By Kathleen O’Keefe
My name is Whisper and I was recently adopted by a nice man, Rusty. I had a difficult time finding a permanent home, but Rusty is taking excellent care of me. I am becoming a happy and well adjusted Green-Cheek Conure.
I am very curious and am currently fully-flighted. I enjoy a lot of time sitting with Rusty or watching what is going on in the house from the top of my cage. I fly to Rusty for company and if I am feeling insecure.
I spent most of my time in foster homes and one other person wanted me to live with a Sun Conure, but neither one of us appeared to be very happy so my permanent home became a temporary one until I moved in with Rusty.
My current home is a loaner cage from The Alaska Bird Club, but Rusty is currently looking for a new cage that has more room in it for me. I am very grateful to The ABC for helping me find a wonderful permanent new home.
Rusty feeds me fresh fruits and vegetables and I can eat right out of his hand. Sometimes I can be a little nippy, but as time goes on and I adjust better to this new life I am becoming a better companion bird to my new friend.
My avian name, Conure, comes from “Conuris,” which means cone-tail. We fit into a genera between a parrot and a parakeet. Our sizes range from a little bigger that a budgie to the smallest size Macaw. We can be called the clowns of the avian world, and our friendly natures, curious traits, bright colors, and many habits that emulate our larger avian cousins, macaws, make us a wonderful apartment companion, or any other size household.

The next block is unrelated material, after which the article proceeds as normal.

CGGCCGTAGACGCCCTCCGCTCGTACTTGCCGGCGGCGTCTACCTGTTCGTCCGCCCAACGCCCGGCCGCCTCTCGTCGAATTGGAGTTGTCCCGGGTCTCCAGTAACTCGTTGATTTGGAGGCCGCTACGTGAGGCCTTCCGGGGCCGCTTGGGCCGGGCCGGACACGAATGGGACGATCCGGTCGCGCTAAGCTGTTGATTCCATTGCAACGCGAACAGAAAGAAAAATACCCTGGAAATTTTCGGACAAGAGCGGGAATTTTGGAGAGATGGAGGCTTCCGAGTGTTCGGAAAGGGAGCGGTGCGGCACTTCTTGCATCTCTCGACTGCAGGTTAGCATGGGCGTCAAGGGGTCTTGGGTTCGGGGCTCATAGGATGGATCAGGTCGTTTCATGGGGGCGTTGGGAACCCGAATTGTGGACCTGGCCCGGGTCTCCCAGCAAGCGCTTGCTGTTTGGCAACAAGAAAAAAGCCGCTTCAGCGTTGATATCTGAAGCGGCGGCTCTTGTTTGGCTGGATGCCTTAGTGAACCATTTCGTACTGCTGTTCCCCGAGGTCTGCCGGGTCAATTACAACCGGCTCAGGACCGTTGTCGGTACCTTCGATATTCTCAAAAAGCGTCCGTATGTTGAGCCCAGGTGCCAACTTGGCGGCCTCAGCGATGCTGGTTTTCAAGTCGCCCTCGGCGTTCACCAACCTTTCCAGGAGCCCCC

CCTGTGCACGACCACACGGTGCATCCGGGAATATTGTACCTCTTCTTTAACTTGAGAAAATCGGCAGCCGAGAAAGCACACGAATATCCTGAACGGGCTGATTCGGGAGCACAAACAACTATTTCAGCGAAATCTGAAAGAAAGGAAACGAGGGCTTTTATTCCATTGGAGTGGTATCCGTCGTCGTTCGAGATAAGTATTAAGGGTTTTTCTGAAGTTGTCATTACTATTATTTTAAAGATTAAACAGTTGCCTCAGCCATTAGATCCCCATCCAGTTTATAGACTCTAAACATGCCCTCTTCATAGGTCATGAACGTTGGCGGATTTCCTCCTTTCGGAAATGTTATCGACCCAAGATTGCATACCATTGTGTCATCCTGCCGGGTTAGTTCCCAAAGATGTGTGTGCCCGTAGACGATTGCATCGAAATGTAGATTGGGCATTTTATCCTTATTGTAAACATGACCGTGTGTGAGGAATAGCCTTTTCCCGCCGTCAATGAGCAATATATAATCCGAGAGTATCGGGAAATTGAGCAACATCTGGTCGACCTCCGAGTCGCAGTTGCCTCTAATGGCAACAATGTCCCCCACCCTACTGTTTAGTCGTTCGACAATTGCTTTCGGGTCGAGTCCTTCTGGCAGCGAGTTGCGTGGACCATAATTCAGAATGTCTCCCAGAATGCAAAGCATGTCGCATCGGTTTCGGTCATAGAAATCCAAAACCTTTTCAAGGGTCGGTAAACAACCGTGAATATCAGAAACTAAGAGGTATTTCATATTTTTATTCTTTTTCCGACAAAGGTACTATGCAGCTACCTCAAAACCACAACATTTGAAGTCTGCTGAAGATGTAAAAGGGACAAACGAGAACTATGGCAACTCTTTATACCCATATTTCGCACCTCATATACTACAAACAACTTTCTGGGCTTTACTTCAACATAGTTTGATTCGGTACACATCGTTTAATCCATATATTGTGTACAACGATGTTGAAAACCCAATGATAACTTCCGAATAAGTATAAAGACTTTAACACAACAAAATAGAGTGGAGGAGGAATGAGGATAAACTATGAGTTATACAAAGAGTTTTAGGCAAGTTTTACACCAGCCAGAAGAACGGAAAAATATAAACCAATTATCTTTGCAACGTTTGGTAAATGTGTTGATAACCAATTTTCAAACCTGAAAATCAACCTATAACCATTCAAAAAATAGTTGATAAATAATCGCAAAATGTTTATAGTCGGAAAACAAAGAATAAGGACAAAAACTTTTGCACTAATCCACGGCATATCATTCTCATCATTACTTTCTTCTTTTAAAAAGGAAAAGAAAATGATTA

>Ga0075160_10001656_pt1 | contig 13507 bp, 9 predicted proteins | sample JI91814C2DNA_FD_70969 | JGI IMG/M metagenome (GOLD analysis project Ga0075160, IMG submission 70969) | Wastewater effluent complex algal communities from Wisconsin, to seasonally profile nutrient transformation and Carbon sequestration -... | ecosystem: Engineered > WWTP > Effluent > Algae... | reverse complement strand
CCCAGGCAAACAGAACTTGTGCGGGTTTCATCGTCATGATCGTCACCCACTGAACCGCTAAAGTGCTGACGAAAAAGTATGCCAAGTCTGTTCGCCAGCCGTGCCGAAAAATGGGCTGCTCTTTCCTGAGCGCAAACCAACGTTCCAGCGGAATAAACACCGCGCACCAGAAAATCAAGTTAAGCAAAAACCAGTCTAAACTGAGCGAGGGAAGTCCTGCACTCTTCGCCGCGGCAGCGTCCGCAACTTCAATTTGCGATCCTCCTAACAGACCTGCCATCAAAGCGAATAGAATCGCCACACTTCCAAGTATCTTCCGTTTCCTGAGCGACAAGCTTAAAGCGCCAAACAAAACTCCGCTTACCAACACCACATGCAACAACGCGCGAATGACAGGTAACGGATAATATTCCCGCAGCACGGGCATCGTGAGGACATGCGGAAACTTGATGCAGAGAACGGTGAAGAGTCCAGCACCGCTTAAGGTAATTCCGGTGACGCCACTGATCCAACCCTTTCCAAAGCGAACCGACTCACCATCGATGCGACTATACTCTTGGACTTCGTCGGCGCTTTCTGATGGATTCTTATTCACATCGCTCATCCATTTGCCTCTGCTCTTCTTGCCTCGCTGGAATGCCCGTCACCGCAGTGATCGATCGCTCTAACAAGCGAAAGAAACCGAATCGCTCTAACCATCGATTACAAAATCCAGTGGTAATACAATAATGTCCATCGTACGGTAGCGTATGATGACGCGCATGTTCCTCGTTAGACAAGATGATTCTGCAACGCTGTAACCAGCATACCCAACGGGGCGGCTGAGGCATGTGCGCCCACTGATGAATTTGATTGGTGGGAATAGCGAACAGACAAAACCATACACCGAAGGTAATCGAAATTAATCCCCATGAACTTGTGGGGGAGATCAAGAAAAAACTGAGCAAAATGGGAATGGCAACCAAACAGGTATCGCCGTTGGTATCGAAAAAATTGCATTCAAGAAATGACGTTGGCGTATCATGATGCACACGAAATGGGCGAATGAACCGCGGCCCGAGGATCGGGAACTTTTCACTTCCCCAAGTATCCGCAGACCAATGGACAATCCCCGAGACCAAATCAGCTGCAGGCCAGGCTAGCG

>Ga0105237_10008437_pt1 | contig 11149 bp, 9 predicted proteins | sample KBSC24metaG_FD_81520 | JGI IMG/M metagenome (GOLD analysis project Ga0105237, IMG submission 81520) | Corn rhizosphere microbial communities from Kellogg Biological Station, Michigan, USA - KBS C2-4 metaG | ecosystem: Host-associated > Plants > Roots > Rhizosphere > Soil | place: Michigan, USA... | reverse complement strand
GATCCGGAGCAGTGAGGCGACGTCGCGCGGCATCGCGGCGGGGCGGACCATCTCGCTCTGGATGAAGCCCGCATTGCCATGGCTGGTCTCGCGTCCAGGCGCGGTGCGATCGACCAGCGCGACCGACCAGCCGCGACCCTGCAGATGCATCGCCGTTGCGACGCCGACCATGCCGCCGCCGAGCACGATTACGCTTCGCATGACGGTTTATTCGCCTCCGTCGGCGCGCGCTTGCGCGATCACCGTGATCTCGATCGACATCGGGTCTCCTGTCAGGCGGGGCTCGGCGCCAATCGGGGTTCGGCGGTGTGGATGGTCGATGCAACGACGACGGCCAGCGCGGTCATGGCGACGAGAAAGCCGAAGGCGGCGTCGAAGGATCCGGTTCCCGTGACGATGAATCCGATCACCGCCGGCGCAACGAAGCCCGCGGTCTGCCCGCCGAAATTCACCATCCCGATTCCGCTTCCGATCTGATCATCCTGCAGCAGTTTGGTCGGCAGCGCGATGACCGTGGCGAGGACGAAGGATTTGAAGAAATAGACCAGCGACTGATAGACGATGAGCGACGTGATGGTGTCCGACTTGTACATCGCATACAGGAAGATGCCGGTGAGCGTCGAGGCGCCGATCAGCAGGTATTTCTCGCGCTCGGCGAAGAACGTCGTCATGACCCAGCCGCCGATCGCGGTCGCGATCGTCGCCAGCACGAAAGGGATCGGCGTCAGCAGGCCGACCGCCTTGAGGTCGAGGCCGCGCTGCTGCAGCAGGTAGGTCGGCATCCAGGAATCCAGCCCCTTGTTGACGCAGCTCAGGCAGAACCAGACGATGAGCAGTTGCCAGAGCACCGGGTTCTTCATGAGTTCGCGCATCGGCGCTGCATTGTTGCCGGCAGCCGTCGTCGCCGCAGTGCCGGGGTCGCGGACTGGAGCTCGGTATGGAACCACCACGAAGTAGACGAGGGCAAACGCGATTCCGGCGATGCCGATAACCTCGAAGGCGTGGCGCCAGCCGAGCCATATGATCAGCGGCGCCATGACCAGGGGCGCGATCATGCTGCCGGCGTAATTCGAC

We eat many of the same foods our larger cousins do, and are also flock birds, enjoying the company of similar conures in the wild. Although we can eat many of the same foods as our human companions, remember, there are identified foods that are not good for any avian companion. You want to keep us happy and healthy, so please follow the recommended diet restrictions of our kind.
We enjoy our baths, clean cages, and having our general overall condition checked on a regular basis. Pay close attention to our feather condition, and please, do not be reluctant to take us for a visit to the vet, even if it is only to trim our toe nails and/or if you decide to trim our wings.
We can learn tricks, be taught to talk (although our speech is not as clear as other avian species), and wanting to please you. I step up, hang upside down, and sometimes fly to Rusty when he asks me to. Rusty is patiently working on getting me to do other tricks as well as talking, but it is a long process that requires a lot of time and patience on the part of my human companion.
We come from South America. Our species are many and varied. Our color hues and temperaments are as varied as our colors and hues. So, it depends on what you are seeking when going out to find a companion bird such as myself.
There are several sub-species of Conure. We originally were all lumped together into the Aratinga species of Conure, but over the years, as we have been studied, we have been broken into several groups. I am in the Pyrrhura sub-species. There are also the Aratinga, Nandayus, Psittacara, Thectocerus, Guarouba, Eupsitula, Quakers, Southerners, and the Patagonian conure.
Good luck in your search for a companion bird, and I hope you find as fulfilling as relationship with an avian companion as I am working on with Rusty.